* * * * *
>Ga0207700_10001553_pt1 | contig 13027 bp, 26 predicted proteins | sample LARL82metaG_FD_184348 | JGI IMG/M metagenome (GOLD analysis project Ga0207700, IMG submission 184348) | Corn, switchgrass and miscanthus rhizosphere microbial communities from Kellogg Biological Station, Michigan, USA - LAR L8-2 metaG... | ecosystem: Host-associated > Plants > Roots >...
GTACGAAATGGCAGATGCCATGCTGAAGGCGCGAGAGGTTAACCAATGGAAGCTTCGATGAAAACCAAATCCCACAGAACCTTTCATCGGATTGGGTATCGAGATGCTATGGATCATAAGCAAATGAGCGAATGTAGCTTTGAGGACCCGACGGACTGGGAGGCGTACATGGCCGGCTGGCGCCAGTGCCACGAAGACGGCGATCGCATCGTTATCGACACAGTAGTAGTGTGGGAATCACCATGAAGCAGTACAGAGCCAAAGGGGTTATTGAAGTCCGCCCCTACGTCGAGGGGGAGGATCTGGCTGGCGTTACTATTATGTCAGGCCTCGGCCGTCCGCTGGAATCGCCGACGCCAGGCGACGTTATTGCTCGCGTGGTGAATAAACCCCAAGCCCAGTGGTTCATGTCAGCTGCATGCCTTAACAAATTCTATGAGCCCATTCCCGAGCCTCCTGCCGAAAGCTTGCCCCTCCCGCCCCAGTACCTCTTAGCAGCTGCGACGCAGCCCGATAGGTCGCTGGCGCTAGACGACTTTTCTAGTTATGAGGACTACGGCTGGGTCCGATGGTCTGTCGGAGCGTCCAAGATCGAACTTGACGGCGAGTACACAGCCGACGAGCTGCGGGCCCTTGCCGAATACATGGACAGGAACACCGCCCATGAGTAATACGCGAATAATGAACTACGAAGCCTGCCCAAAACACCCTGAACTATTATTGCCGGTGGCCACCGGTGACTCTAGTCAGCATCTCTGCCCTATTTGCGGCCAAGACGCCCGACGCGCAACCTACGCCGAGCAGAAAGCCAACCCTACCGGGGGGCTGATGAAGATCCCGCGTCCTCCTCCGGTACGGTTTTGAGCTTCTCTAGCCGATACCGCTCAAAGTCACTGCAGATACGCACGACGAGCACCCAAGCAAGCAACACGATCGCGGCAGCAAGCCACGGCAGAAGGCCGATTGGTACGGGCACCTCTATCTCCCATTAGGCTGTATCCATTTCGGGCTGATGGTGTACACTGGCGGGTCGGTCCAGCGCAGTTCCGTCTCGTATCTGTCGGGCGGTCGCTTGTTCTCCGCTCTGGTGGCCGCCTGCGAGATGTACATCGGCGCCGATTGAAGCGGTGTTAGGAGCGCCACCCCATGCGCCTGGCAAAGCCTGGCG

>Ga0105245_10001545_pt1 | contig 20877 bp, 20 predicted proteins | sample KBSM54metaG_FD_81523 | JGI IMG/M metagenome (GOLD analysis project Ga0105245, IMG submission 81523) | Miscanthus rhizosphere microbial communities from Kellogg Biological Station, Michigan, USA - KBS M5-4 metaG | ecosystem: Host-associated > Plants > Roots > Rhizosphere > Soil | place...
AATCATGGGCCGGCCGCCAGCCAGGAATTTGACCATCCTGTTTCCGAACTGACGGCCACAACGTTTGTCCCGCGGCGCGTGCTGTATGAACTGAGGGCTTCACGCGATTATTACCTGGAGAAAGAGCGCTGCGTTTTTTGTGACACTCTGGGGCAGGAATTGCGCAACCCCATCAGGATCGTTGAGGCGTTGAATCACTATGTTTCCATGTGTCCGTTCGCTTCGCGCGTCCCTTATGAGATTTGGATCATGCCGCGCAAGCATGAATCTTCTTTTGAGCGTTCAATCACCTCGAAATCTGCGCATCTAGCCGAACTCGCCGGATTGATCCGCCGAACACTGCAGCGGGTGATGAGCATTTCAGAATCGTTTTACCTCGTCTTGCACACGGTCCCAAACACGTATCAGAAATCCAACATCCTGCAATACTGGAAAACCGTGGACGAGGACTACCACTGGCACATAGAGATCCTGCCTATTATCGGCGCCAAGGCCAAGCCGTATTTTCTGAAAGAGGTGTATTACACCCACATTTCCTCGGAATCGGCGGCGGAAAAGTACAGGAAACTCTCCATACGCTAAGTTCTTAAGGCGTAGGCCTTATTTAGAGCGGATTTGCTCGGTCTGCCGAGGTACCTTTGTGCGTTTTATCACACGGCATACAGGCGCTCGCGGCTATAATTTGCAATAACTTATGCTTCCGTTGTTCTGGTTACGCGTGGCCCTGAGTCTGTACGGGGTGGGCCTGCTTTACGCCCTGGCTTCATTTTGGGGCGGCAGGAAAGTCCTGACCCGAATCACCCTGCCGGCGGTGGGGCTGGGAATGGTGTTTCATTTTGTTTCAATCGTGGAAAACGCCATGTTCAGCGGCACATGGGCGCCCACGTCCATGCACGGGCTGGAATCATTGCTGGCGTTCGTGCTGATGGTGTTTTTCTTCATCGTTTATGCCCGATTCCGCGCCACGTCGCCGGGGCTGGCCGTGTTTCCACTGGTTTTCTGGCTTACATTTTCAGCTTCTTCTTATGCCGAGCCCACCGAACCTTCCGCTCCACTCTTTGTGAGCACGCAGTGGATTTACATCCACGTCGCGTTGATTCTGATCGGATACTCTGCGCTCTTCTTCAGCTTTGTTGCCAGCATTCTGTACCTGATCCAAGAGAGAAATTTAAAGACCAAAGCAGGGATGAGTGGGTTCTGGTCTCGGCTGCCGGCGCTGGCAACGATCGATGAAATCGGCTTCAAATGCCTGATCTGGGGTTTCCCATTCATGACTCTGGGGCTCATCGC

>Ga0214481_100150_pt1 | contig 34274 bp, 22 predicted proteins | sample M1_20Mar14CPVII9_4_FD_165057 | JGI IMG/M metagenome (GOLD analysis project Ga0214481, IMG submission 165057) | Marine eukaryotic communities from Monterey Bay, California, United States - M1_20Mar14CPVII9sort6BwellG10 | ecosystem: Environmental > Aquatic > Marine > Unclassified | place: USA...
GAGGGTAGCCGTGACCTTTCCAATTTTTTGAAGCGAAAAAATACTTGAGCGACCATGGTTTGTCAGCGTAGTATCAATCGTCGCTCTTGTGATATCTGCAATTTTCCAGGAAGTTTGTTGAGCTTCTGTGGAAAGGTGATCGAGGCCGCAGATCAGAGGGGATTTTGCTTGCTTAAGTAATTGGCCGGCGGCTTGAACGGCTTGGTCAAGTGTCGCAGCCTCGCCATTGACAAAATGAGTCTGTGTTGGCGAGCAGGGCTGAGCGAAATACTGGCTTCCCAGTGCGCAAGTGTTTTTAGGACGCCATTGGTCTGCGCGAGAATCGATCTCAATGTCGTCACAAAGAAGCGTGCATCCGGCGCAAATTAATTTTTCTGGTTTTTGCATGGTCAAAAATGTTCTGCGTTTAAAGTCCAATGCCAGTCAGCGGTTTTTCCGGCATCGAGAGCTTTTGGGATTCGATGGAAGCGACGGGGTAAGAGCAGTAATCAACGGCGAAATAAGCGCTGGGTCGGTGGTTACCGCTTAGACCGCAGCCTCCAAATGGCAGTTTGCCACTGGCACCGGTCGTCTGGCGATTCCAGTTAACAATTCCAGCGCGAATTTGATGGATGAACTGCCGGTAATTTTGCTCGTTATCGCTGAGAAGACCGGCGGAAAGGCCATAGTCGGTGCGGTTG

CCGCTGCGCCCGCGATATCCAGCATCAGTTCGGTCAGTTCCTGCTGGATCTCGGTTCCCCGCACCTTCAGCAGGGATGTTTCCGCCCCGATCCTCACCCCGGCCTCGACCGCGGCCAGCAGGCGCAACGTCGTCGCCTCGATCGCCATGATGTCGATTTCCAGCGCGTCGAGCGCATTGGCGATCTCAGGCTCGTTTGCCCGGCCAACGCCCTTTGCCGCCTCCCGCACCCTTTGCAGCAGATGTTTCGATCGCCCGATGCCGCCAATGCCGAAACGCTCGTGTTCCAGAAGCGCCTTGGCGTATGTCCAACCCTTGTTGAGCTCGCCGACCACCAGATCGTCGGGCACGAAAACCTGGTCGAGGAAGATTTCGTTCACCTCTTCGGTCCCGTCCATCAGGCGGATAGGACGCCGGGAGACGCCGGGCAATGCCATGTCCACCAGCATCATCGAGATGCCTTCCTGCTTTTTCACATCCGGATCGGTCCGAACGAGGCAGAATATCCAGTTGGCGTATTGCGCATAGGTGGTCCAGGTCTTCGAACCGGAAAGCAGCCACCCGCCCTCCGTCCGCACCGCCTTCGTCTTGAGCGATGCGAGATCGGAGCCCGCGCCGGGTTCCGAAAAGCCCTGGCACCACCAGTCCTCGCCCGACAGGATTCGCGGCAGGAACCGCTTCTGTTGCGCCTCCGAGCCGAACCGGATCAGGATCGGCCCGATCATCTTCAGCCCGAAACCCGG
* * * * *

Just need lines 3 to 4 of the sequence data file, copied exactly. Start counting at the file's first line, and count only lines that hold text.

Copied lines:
>Ga0105245_10001545_pt1 | contig 20877 bp, 20 predicted proteins | sample KBSM54metaG_FD_81523 | JGI IMG/M metagenome (GOLD analysis project Ga0105245, IMG submission 81523) | Miscanthus rhizosphere microbial communities from Kellogg Biological Station, Michigan, USA - KBS M5-4 metaG | ecosystem: Host-associated > Plants > Roots > Rhizosphere > Soil | place...
AATCATGGGCCGGCCGCCAGCCAGGAATTTGACCATCCTGTTTCCGAACTGACGGCCACAACGTTTGTCCCGCGGCGCGTGCTGTATGAACTGAGGGCTTCACGCGATTATTACCTGGAGAAAGAGCGCTGCGTTTTTTGTGACACTCTGGGGCAGGAATTGCGCAACCCCATCAGGATCGTTGAGGCGTTGAATCACTATGTTTCCATGTGTCCGTTCGCTTCGCGCGTCCCTTATGAGATTTGGATCATGCCGCGCAAGCATGAATCTTCTTTTGAGCGTTCAATCACCTCGAAATCTGCGCATCTAGCCGAACTCGCCGGATTGATCCGCCGAACACTGCAGCGGGTGATGAGCATTTCAGAATCGTTTTACCTCGTCTTGCACACGGTCCCAAACACGTATCAGAAATCCAACATCCTGCAATACTGGAAAACCGTGGACGAGGACTACCACTGGCACATAGAGATCCTGCCTATTATCGGCGCCAAGGCCAAGCCGTATTTTCTGAAAGAGGTGTATTACACCCACATTTCCTCGGAATCGGCGGCGGAAAAGTACAGGAAACTCTCCATACGCTAAGTTCTTAAGGCGTAGGCCTTATTTAGAGCGGATTTGCTCGGTCTGCCGAGGTACCTTTGTGCGTTTTATCACACGGCATACAGGCGCTCGCGGCTATAATTTGCAATAACTTATGCTTCCGTTGTTCTGGTTACGCGTGGCCCTGAGTCTGTACGGGGTGGGCCTGCTTTACGCCCTGGCTTCATTTTGGGGCGGCAGGAAAGTCCTGACCCGAATCACCCTGCCGGCGGTGGGGCTGGGAATGGTGTTTCATTTTGTTTCAATCGTGGAAAACGCCATGTTCAGCGGCACATGGGCGCCCACGTCCATGCACGGGCTGGAATCATTGCTGGCGTTCGTGCTGATGGTGTTTTTCTTCATCGTTTATGCCCGATTCCGCGCCACGTCGCCGGGGCTGGCCGTGTTTCCACTGGTTTTCTGGCTTACATTTTCAGCTTCTTCTTATGCCGAGCCCACCGAACCTTCCGCTCCACTCTTTGTGAGCACGCAGTGGATTTACATCCACGTCGCGTTGATTCTGATCGGATACTCTGCGCTCTTCTTCAGCTTTGTTGCCAGCATTCTGTACCTGATCCAAGAGAGAAATTTAAAGACCAAAGCAGGGATGAGTGGGTTCTGGTCTCGGCTGCCGGCGCTGGCAACGATCGATGAAATCGGCTTCAAATGCCTGATCTGGGGTTTCCCATTCATGACTCTGGGGCTCATCGC